Usage

This section gives you lots of advice, helping you to avoid making some of the most common mistakes of usage. Do you worry about the correct use of hopefully, for example, or wonder what the difference is between affect and effect or flaunt and flout? Are you uncertain about whether to say different from or different than or if you should say ‘a historic event’ or ‘an historic event’? And if you’ve ever been puzzled about cactuses versus cacti, go to Plurals of foreign words.

Explore the links below to find clear and straightforward guidance on these topics and many more. You can find more help with the correct use of English in Grammar tips.

Adverse or averse

"Adverse" Or "Averse"?

Although 'adverse' and 'averse' share a common origin, their meanings are quite different.

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"Affect" or "effect"?

Confusing 'affect' and 'effect' is a very common mistake English speakers often make. Let's learn how to get it right once and for all.

All right or alright

"All Right" Or "Alright"?

Is it acceptable to write 'alright' as one word instead of two? The answer to that is not quite as simple as you may think.

Allude or elude

"Allude" or "elude"?

Allude' and 'elude' have a similar pronunciation, but they do not have the same meaning.

Commonly confused words

A Look At Some Commonly Confused Words

Spellcheckers can miss mistakes where words have been mixed up because they look and sound alike. Our video guide will help you see the difference for yourself.

Alternate or alternative

"Alternate" Or "Alternative"?

What's the difference between 'alternate' and 'alternative'? We explore the meanings of those two words, and how American usage of 'alternate' is different from British usage.

Among or amongst

"Among" or "amongst"?

Do 'among' and 'amongst' have different meanings? Find out how to use those two prepositions correctly.

Amoral or immoral

"Amoral" Or "Immoral"?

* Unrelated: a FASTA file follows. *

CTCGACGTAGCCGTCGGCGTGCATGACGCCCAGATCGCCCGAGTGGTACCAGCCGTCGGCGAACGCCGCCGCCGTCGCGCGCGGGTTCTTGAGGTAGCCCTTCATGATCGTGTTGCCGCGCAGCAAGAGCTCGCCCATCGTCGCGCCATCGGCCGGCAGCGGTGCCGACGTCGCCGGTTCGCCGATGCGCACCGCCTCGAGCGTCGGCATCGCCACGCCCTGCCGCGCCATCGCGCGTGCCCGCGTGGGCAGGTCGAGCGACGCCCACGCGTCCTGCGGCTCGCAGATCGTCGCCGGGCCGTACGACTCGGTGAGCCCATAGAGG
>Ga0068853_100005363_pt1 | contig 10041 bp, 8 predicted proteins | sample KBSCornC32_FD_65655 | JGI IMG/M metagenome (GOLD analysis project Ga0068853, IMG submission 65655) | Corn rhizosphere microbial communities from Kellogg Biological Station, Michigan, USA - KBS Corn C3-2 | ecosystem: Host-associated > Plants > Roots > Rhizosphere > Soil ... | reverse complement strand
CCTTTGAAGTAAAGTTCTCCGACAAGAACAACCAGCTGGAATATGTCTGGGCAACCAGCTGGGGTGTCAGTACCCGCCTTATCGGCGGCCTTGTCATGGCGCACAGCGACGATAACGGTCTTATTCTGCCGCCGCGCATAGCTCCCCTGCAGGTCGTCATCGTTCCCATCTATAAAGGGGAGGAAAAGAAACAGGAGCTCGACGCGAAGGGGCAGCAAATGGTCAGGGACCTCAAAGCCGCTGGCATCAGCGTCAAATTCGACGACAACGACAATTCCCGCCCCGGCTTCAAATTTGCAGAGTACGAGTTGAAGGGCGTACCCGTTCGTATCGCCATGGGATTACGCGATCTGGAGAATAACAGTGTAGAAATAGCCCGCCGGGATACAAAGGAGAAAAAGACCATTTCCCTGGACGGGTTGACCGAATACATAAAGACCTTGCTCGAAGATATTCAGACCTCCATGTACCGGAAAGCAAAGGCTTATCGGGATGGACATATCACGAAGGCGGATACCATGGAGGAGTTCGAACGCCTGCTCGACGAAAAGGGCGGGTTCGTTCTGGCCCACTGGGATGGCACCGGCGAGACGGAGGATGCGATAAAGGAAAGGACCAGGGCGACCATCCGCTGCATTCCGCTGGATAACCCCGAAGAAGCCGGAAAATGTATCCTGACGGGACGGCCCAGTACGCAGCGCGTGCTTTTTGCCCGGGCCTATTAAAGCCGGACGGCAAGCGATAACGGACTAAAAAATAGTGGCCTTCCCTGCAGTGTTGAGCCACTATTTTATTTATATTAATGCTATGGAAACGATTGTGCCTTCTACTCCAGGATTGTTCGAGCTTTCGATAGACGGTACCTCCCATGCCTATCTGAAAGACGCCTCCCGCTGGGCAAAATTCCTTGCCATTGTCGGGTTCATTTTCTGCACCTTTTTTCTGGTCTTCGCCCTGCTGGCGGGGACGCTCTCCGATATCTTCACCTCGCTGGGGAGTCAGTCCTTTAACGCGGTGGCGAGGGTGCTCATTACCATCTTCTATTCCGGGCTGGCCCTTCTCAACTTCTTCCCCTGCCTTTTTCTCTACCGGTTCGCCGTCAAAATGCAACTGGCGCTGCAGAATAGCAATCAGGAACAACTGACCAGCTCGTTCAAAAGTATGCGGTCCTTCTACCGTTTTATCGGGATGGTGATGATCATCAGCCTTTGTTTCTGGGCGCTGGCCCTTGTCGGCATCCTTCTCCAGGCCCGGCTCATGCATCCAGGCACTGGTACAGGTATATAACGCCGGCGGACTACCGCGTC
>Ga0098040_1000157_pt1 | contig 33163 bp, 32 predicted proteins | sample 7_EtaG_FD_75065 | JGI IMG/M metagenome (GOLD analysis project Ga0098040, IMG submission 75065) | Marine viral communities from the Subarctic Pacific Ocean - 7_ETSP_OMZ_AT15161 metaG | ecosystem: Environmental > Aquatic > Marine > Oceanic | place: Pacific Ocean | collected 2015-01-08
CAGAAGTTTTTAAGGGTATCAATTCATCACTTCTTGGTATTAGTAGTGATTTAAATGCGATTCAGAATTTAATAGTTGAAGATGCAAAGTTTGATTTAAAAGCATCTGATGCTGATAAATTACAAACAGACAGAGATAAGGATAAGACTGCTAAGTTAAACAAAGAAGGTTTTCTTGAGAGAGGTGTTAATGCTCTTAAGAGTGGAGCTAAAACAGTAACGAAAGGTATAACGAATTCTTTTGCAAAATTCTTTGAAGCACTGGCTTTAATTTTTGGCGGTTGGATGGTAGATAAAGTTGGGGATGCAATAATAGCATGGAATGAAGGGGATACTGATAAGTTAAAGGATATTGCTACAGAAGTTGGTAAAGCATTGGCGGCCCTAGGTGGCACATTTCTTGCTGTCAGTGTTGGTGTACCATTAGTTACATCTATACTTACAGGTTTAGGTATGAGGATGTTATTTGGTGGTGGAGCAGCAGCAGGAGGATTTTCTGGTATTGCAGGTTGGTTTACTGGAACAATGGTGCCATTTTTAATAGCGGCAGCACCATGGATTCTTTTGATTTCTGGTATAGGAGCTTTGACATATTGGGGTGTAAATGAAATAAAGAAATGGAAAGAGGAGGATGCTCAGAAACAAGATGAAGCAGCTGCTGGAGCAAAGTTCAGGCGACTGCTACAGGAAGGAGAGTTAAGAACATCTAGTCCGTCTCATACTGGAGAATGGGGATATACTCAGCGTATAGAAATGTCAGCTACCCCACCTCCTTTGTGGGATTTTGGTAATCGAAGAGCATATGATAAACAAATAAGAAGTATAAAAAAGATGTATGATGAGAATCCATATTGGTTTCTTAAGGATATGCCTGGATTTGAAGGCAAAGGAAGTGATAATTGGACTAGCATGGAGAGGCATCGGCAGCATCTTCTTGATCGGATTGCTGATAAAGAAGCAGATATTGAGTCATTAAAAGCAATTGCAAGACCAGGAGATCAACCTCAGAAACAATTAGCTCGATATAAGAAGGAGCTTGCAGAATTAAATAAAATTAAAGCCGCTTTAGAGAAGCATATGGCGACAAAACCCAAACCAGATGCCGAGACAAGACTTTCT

You may think 'amoral' and 'immoral' have the same meaning since they sound similar, but the answer to that question is a bit more complex.

Appraise or apprise

"Appraise" Or "Apprise"?

It does make a difference whether you 'apprise' or 'appraise' someone. Find out why.

Assume or presume

"Assume" Or "Presume"?

Assume' and 'presume' can often be used interchangeably. However, there's still a subtle difference between those two.

Bare or bear

"Bare" or "bear"?

One's a wild animal, and the other's a verb and adjective. But there's yet more to this commonly confused word couple.

Breech or breach

"Breech" or "breach"?

Breech' and 'breach' are homophones – although they're pronounced the same way, they have very different meanings.

Bring or take

"Bring" Or "Take"?

'Bring' and 'take' often get confused but there's an essential difference between the two words.

Cannot or can not

"Cannot" Or "Can Not"?

Do you write 'cannot' as one word or two? We discuss whether one form is more acceptable than the other.

Can or may

"Can" Or "May"?

There is a widespread view that using can to ask for permission is wrong, but is this really true?

Censure or censor

"Censure" Or "Censor"?

'Censure' and 'censor' are easily confused. This short explanation will help you getting them right.

Cereal or serial

"Cereal" or "serial"?

Avoid embarrassing yourself by getting 'cereal' and 'serial' confused with these helpful tips.

Cite site sight

"Cite," "Site," Or "Sight"?

Although ‘cite’, ‘site’, and ‘sight’ are pronounced the same, they have different meanings and spellings. Our guide explains which to use and when to use it.

Climactic or climatic

"Climactic" or "climatic"?

Climactic and climatic might look very similar, but their meanings are vastly different. Our guide will help you learn which one to use.

Coarse or course

"Coarse" Or "Course"?

If you find it tricky to tell when to use 'coarse' and when to use 'course', then Oxford’s guide will help you out, of course. Or should that be 'of coarse'?